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dc.contributor.authorHarder, James Daviden_US
dc.date.accessioned2018-12-01T07:00:58Z
dc.date.available2018-12-01T07:00:58Z
dc.date.issued2017-06-08
dc.identifier.othervt_gsexam:10847en_US
dc.identifier.urihttp://hdl.handle.net/10919/86201
dc.description.abstractState legislatures have variable levels of professionalism. Measures of state legislative professionalism typically include metrics such as the number of legislative staff, legislative session length, and legislator compensation. This research considers the influence of variability in levels of legislative professionalism on the state’s oversight process. Few prior studies engage the legislative oversight process in states. To fill this gap, this research takes a grounded theory approach that uses thirty-three interviews with legislators, legislative staff, committee staff, and legislative research organizations in five states to test existing concepts and to develop new directions for research. The current scholarship on oversight and legislative institutions emphasizes the importance of broad factors like elections and committees, as well as more specific concepts like inter-branch conflict, partisanship, and legislative term-limits. This research confirms and extends those ideas, reaching the conclusion that oversight in states is a deeply political action. A central contribution of this work is a consideration of how the oversight process in states operates on the ground. The interviews uncover that many measures of professionalism often perform in unforeseen ways than what might expected. For instance, a lengthy legislative session can prohibit oversight actors from performing oversight functions. Conversely, long legislative interim periods provide actors with the space to conduct meaningful reviews of administrative action. This research also advances understandings of state legislative research organizations – like the Virginia Joint Legislative Audit and Review Commission and Texas Sunset Commission – which play a vital role in performing meaningful legislative oversight. To catalyze these ideas a new concept, the oversight entrepreneur, is used to describe how stakeholders use the oversight process to achieve their preferences and enhance their reputations. The interviews contained here also expose the importance of each state’s individual context – including Constitutional, institutional, normed and historical factors. The dissimilarities that play out across states (and their secondary effects) demonstrate that future scholars would be well served to adopt caution in the application of concepts across contexts.en_US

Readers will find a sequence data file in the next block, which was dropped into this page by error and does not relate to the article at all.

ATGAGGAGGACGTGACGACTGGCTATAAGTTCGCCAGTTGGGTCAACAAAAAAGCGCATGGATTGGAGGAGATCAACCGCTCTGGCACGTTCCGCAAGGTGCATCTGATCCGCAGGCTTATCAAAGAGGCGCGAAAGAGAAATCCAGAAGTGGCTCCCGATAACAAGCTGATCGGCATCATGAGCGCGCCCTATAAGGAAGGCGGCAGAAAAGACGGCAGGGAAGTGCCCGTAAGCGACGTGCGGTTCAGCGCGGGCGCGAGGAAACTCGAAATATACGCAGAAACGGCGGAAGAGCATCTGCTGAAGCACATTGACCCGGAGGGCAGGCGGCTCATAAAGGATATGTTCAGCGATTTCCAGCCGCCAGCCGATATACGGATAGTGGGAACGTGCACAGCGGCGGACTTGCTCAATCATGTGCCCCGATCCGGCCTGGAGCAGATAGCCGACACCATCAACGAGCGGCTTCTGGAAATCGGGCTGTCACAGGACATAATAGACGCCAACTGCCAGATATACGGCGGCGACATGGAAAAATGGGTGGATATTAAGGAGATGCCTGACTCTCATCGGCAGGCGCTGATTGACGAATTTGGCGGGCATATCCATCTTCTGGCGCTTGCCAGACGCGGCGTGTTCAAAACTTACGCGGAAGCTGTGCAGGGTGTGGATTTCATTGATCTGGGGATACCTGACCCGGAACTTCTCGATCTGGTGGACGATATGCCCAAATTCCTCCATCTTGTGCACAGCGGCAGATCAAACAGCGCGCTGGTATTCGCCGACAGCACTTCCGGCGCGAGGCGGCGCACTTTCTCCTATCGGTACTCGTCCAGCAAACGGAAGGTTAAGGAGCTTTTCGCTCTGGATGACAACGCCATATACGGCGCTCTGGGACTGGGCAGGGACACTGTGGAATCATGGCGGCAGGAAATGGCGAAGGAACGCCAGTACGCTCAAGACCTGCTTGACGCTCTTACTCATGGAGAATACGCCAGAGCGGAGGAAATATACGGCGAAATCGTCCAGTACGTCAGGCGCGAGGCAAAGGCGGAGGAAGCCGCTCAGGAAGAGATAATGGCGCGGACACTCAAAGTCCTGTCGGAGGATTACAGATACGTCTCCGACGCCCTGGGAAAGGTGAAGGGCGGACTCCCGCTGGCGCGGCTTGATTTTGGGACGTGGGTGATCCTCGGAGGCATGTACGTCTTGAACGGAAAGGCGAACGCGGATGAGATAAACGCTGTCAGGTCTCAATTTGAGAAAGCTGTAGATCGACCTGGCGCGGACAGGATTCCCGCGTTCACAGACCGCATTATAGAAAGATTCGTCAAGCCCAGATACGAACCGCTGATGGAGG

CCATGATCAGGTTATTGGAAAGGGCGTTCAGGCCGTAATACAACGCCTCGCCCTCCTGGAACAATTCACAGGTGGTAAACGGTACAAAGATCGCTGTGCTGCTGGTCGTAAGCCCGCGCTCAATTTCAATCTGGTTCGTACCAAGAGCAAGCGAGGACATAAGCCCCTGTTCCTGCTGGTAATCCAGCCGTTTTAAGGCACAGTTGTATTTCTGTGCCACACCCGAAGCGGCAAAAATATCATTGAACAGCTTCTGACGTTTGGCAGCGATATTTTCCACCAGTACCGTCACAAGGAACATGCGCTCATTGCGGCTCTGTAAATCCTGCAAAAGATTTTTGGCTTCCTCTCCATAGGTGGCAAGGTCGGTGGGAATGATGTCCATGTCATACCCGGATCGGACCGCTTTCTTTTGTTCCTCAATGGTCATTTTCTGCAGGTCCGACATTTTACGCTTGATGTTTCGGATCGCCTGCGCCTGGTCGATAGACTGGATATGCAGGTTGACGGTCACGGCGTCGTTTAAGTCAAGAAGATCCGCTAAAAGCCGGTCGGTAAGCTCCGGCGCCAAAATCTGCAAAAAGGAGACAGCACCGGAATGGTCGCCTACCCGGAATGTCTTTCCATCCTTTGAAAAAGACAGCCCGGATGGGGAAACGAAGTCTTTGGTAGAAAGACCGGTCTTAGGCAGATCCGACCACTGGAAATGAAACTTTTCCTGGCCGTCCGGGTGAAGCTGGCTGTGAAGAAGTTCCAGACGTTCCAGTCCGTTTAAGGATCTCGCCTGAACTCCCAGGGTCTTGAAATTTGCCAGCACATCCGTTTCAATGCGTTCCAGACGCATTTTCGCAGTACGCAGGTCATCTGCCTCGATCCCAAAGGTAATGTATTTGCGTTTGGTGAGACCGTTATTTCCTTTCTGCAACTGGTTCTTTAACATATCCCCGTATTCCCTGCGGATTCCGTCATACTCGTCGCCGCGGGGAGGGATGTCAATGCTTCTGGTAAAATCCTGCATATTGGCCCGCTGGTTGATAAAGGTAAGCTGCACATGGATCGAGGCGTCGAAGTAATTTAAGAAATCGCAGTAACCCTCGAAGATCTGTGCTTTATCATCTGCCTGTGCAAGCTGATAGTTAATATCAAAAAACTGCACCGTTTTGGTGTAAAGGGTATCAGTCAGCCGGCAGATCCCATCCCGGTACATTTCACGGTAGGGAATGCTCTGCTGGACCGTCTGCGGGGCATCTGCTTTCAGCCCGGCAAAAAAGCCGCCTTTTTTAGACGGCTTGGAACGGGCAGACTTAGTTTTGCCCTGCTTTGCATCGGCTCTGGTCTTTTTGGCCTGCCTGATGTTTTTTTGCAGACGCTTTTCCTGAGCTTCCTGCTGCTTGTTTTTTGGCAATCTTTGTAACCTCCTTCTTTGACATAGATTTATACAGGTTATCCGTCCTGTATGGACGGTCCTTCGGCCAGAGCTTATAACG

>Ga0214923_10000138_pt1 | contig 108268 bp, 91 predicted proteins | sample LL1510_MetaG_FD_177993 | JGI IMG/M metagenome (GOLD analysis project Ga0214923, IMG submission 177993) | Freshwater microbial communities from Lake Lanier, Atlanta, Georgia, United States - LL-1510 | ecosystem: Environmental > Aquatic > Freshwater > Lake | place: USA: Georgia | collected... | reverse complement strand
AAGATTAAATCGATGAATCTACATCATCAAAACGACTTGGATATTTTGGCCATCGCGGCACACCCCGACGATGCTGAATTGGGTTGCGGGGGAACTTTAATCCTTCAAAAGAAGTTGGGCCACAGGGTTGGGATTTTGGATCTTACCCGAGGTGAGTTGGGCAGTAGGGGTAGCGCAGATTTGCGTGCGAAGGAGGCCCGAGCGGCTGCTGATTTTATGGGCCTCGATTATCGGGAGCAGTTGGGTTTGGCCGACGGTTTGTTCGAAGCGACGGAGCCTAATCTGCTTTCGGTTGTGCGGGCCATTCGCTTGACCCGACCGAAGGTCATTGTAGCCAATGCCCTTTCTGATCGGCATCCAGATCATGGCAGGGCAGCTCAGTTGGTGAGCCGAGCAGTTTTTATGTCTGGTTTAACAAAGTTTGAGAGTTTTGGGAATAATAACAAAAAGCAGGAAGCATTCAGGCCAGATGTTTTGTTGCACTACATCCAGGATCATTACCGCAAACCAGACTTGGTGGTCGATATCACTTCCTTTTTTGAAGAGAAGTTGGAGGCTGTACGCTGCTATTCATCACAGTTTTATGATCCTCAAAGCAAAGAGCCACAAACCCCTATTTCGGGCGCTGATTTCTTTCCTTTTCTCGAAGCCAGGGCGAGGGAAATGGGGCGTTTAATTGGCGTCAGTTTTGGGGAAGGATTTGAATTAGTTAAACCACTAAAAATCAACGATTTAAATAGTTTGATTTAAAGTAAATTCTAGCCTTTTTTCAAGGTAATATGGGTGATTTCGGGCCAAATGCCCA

dc.format.mediumETDen_US
dc.publisherVirginia Techen_US
dc.rightsThis item is protected by copyright and/or related rights. Some uses of this item may be deemed fair and permitted by law even without permission from the rights holder(s), or the rights holder(s) may have licensed the work for use under certain conditions. For other uses you need to obtain permission from the rights holder(s).en_US
dc.subjectlegislaturesen_US
dc.subjectstate politicsen_US
dc.subjectoversighten_US
dc.subjectlegislative-executive relationsen_US
dc.subjectqualitative methodsen_US
dc.subjectinterviewsen_US
dc.titleLegislative Oversight Processes in U.S. Statesen_US
dc.typeDissertationen_US
dc.contributor.departmentSchool of Public and International Affairsen_US
dc.description.degreePh. D.en_US
thesis.degree.namePh. D.en_US
thesis.degree.leveldoctoralen_US
thesis.degree.grantorVirginia Polytechnic Institute and State Universityen_US
thesis.degree.disciplinePublic Administration and Public Affairsen_US
dc.contributor.committeechairDull, Matthew Martinen_US
dc.contributor.committeememberRees, Joseph V.en_US
dc.contributor.committeememberGoodsell, Charles T.en_US
dc.contributor.committeememberCook, Brian J.en_US


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